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New Methods To Derive Embryonic Stem Cells

 
  October, 19 2005 10:11
your information resource in human molecular genetics
 
     
The process of deriving human embryonic stem cells, which involves embryo destruction, has caused controversy in science and politics.

Two papers published online by Nature now provide different means of deriving such cells from mice without eliminating a cloned embryo that has the potential to develop.

Rudolf Jaenisch and Alexander Meissner report that it is possible to create cloned mouse embryos that inherently lack the ability to implant in the uterus and develop further. The method involves preventing the formation of a cell layer - called the trophectoderm - that later attaches the embryo to the uterine wall. The scientists achieve this by blocking the action of Cdx2, a gene that encodes the earliest known proteins involved in the development of this layer. The cloned, Cdx2-deficient mouse embryos were morphologically abnormal, but could efficiently generate embryonic stem cells that could expand into different cell types when cultured. Because Cdx2 might be needed for therapeutic strategies using these cells, the scientists made the gene knockout reversible, so the Cdx2 gene could be turned back on once the embryonic stem cell culture was established.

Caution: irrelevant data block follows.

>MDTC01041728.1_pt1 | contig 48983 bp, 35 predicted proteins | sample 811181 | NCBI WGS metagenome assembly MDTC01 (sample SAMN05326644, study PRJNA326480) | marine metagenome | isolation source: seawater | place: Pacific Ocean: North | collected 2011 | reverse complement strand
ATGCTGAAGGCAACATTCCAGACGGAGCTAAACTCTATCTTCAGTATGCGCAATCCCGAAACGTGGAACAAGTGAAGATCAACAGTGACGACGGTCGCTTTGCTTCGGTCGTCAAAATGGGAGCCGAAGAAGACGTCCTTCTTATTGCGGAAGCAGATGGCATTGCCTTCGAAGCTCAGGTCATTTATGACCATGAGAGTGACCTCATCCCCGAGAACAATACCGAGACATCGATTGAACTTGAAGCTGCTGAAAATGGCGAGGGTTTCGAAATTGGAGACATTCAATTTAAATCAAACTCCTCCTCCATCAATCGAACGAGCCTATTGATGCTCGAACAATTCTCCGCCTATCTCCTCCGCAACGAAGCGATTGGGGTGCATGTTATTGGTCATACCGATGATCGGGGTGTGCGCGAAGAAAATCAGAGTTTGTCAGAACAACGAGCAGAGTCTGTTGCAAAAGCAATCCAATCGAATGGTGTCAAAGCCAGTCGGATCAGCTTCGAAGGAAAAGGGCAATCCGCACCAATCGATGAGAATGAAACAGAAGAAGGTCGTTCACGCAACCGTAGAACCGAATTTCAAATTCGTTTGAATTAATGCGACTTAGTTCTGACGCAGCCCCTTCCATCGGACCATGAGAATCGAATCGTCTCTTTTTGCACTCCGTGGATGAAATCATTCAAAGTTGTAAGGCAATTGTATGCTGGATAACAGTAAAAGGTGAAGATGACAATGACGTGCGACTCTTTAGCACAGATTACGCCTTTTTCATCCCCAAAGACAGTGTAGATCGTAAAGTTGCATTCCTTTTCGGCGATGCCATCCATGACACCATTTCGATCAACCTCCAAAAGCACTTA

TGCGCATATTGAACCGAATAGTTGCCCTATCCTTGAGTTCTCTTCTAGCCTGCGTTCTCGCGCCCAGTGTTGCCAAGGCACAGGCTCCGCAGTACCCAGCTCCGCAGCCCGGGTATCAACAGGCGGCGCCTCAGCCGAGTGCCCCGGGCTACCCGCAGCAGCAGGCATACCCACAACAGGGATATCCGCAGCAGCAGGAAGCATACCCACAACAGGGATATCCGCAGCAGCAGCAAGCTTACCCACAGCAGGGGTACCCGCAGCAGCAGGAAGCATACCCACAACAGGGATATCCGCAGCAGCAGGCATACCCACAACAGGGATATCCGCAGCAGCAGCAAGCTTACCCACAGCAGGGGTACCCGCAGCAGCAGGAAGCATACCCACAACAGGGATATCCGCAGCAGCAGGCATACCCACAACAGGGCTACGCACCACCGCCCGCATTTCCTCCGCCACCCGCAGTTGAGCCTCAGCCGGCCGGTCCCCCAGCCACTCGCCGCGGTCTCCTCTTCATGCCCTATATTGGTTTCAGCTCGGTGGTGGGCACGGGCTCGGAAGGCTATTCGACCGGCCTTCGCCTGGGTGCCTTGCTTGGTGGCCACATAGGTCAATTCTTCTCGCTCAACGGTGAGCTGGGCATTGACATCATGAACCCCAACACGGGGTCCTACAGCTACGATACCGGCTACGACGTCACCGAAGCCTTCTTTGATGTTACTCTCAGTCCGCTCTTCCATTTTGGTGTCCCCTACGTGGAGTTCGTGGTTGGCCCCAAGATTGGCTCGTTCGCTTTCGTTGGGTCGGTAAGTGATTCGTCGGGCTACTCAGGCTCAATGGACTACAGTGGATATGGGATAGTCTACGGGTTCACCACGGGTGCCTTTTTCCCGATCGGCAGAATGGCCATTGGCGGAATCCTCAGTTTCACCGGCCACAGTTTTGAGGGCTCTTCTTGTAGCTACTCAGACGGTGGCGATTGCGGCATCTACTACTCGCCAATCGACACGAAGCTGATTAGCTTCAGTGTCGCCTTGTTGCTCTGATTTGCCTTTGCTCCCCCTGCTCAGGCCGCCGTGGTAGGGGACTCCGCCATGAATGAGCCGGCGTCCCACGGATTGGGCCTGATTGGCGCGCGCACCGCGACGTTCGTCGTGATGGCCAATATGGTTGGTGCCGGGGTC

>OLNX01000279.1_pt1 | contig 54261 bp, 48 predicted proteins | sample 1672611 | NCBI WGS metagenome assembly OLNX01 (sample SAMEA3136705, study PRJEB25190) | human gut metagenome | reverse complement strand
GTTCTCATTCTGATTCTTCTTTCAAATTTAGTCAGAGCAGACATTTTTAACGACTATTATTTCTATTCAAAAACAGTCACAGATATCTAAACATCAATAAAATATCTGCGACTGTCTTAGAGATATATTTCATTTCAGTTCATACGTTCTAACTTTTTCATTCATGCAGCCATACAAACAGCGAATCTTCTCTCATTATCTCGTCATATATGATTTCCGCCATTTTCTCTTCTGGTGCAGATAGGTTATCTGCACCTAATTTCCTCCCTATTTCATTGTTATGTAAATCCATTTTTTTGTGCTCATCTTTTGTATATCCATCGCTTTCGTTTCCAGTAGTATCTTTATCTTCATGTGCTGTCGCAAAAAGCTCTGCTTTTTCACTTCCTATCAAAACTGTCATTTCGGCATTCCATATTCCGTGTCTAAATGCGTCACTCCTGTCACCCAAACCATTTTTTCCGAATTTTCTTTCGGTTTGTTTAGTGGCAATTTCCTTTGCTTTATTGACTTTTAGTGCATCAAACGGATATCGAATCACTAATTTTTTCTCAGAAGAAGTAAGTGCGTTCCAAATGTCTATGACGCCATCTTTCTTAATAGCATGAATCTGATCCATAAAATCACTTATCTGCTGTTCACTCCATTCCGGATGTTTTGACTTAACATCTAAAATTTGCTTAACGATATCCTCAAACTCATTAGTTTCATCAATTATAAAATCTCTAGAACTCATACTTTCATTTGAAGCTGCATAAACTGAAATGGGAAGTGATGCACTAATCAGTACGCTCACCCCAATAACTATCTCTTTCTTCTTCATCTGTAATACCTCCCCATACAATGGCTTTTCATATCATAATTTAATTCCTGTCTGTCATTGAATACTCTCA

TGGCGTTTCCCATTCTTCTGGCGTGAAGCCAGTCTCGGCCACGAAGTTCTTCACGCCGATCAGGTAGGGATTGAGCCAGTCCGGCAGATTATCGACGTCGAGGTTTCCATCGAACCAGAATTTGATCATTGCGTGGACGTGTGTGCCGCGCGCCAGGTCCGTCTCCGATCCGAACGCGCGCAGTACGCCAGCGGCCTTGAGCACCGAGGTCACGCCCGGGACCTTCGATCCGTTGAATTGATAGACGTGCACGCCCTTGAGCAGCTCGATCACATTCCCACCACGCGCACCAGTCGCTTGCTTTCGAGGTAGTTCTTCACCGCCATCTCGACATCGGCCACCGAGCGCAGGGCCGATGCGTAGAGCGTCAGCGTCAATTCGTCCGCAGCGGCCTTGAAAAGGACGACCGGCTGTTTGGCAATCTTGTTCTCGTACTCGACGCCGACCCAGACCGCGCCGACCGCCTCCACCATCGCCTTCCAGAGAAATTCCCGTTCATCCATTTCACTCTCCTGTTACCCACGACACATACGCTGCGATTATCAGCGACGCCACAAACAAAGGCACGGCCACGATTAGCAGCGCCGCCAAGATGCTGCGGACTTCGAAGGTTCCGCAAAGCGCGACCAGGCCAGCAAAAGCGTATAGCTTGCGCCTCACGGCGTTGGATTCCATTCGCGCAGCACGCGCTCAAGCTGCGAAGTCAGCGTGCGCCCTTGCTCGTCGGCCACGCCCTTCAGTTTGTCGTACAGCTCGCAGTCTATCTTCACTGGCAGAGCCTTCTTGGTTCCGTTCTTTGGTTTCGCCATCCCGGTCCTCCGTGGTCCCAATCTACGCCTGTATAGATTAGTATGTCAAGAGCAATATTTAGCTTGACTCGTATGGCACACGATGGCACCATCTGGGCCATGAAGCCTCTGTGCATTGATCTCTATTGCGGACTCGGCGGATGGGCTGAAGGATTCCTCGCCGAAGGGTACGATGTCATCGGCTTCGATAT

Robert Lanza and his colleagues show a new way to derive mouse embryonic stem cell lines that, unlike current methods, does not disrupt the embryo's ability to implant into the womb and develop. The procedure is based on a technique used in fertility treatments, called pre-implantation genetic diagnosis, where embryos are screened for genetic defects. If healthy, they are then implanted into the uterus and develop normally. Lanza and colleagues used a single-cell biopsy taken from mouse embryos to produce five putative embryonic stem cell lines. These embryos were then implanted into mouse uteri, where they developed to birth. The authors propose that if the procedure works on human embryos it would allow the banking of such cells for children born from transferred embryos.

Author contact:

Rudolf Jaenisch (Whitehead Institute for Biomedical Research, Massaschusetts Institute of Technology, Cambridge, MA, USA)
E-mail: jaenisch@wi.mit.edu

Available online at: [ 1]

Bob Lanza (Advanced Cell Technology, Worcester, MA, USA)
E-mail: rlanza@advancedcell.com

Available online at: [Paper No. 2]

Additional contact for comment on paper:

Irving L. Weissman (Stanford University School of Medicine, Stanford, CA, USA)
E-mail: irv@stanford.edu

(C) Nature press release.


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